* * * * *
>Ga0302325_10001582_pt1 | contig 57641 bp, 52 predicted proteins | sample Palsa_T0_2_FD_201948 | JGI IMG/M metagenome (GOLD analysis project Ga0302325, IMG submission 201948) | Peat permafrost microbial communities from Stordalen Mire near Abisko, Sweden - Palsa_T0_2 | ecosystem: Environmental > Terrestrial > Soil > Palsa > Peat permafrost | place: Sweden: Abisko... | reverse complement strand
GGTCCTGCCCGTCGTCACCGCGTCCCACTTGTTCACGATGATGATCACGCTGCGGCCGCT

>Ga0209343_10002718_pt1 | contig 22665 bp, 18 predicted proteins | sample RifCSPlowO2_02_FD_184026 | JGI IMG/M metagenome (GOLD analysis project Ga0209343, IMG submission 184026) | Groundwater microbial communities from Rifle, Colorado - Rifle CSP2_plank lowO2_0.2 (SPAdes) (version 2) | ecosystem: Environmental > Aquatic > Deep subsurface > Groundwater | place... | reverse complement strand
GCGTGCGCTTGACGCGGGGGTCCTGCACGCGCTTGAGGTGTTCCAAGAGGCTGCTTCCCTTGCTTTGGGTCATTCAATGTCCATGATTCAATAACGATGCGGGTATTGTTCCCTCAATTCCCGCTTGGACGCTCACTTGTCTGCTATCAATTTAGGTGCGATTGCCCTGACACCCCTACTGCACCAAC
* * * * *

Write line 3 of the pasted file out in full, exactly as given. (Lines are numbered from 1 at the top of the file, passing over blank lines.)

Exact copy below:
>Ga0209343_10002718_pt1 | contig 22665 bp, 18 predicted proteins | sample RifCSPlowO2_02_FD_184026 | JGI IMG/M metagenome (GOLD analysis project Ga0209343, IMG submission 184026) | Groundwater microbial communities from Rifle, Colorado - Rifle CSP2_plank lowO2_0.2 (SPAdes) (version 2) | ecosystem: Environmental > Aquatic > Deep subsurface > Groundwater | place... | reverse complement strand